Sandoval: Our two pillars of the economy - hospitality/gaming and mining - will be well served by our efforts to expand in those industries, and leverage the tremendous assets we currently have. The mining of lithium and our intent to have the processing in this state will enhance the value of the industry beyond our current gold and silver mining. And our work toward international business expansion, as well as expanding into the business services sector, will leverage the assets of the existing hospitality industry.
In today's economic environment, what is your administration's policy on financial incentives to business?
Sandoval: First of all, our tax structure.no corporate income tax, personal income tax, inventory tax, unitary tax, franchise tax, or other intangible tax.makes us one of the most business-friendly states in the nation. We are ranked third by the Small Business and Entrepreneurship Council as being most friendly to entrepreneurs, and we currently have a package of incentives for new and expanding businesses that includes sales and use tax abatements, sales tax deferral, modified business tax abatement, and personal property tax abatement. We also have several programs that will provide financial support for training employees. Our economic development agency staff and the legislature are continually evaluating the incentive programs to see that we remain competitive in all aspects of business recruitment and expansion.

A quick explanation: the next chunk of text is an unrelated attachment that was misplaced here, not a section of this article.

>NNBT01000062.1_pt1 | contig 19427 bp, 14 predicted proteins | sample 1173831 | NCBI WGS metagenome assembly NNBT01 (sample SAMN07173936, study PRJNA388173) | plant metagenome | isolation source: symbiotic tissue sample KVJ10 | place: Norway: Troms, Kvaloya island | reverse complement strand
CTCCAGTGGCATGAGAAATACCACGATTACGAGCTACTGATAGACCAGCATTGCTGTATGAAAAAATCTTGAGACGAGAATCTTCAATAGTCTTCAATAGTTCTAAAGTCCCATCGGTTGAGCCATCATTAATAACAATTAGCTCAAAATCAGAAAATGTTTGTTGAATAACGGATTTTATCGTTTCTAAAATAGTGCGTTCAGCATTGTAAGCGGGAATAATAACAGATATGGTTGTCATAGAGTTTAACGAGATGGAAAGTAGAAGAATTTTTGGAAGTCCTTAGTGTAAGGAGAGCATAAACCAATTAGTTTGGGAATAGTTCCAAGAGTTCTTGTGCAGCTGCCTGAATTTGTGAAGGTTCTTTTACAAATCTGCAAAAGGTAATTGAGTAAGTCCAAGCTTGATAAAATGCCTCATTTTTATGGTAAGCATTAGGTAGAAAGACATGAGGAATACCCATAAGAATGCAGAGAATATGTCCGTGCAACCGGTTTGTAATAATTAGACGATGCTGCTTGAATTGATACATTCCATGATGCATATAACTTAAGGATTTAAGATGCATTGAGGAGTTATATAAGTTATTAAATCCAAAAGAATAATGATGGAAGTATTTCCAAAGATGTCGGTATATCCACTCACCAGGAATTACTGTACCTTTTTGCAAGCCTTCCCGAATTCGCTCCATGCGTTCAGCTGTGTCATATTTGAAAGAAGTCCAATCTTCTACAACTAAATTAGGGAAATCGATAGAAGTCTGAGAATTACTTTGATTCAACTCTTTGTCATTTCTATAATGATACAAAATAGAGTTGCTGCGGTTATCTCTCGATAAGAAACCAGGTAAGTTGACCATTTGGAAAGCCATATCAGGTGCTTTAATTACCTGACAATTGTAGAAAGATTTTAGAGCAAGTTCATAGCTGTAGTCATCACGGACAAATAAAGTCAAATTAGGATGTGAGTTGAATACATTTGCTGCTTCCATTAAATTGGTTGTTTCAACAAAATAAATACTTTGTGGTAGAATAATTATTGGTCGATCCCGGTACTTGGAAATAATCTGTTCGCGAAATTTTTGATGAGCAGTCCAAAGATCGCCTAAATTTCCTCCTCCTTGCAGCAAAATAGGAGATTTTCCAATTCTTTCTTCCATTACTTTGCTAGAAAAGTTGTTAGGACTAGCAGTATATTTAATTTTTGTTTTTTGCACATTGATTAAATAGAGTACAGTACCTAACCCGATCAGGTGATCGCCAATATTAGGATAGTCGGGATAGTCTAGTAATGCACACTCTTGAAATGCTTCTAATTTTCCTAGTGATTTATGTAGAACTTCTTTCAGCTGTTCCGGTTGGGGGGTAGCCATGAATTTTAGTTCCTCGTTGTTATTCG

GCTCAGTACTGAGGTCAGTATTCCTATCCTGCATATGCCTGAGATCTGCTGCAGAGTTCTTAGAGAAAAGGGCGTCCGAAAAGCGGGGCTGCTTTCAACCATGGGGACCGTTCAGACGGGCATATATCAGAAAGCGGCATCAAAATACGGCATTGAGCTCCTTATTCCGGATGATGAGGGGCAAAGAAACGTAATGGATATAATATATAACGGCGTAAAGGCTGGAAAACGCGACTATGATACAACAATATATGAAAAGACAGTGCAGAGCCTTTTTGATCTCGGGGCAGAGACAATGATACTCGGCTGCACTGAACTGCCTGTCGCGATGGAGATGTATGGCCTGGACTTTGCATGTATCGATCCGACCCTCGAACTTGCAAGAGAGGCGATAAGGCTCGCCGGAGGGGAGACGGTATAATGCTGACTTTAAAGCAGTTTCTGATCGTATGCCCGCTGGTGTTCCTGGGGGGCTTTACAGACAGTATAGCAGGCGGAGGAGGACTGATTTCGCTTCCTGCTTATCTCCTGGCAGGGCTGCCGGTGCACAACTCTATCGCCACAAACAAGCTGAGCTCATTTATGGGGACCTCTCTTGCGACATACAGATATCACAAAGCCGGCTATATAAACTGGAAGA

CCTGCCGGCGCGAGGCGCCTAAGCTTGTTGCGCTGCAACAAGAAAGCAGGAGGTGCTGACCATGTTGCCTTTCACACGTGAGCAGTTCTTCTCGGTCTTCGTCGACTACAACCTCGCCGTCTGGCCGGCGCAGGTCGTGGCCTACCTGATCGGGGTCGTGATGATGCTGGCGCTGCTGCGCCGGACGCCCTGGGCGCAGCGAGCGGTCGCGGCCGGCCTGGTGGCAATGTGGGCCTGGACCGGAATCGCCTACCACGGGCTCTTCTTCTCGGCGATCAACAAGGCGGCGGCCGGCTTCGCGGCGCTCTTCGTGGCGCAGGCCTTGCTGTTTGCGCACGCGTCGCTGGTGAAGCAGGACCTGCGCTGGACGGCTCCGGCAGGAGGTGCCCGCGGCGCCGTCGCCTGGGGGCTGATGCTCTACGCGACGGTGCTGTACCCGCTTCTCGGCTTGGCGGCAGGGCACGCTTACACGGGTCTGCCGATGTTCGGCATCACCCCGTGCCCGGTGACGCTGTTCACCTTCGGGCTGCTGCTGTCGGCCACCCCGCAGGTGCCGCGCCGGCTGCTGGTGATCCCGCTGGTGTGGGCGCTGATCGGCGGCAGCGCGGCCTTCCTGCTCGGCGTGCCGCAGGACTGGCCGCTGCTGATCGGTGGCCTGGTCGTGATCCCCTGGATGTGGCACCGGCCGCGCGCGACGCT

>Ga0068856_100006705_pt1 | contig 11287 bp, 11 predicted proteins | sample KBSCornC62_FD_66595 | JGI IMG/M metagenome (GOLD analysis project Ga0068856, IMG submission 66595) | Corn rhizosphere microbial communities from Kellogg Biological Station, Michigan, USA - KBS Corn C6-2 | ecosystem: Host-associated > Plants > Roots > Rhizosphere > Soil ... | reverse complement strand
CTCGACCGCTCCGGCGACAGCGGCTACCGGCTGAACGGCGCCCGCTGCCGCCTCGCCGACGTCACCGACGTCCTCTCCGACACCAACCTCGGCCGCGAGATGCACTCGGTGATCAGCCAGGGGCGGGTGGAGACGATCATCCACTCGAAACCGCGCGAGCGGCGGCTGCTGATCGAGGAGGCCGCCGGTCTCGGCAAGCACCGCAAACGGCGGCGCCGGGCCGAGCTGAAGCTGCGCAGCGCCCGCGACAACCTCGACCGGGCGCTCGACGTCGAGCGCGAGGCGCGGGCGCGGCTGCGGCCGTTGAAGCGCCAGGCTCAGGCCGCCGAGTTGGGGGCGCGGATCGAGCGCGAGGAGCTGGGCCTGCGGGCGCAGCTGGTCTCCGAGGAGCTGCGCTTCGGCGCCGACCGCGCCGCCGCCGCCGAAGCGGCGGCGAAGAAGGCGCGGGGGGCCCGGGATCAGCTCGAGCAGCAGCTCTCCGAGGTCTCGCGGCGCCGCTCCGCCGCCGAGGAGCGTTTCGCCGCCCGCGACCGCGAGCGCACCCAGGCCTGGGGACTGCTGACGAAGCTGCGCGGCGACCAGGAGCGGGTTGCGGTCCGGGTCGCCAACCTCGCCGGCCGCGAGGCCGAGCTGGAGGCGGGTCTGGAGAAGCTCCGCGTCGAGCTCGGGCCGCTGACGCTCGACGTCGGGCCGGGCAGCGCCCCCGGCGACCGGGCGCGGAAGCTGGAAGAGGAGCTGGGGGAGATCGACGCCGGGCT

Do you plan to undertake any specific educational initiatives to encourage businesses to locate and remain in your state?
Sandoval: We currently have some great institutions of primary, secondary, and higher education, and we encourage academic excellence through our Millennium Scholarship Program that awards students scholarships toward the cost of education at any Nevada public college or university, as well as certain Nevada not-for-profit universities. We also have institutions such as the Davidson Academy of Nevada, which is a free public school for profoundly gifted middle and high school students; career and technical academies in our local school districts that offer a variety of studies leading to higher education or careers in areas such as aerospace and aviation, biomedical and environmental sciences, information technologies, performing and fine arts, communications, law preparatory, health services, police and fire public services, travel and tourism, veterinary and medical sciences, computer animation, and engineering. Also, we are enhancing our programs with incentives for the best performing teachers and administrators.
Are there any changes to your state's tax and/or regulatory code that you are proposing in order to encourage business development?
Sandoval: One of my first acts as Governor was to sign an executive order freezing most proposed administrative regulations until January 2012, giving us the opportunity to review regulations that inhibit the growth and well-being of business in our state. The legislature is in session from February 7, 2011 through May. We are focused on business growth and job development as our top priority.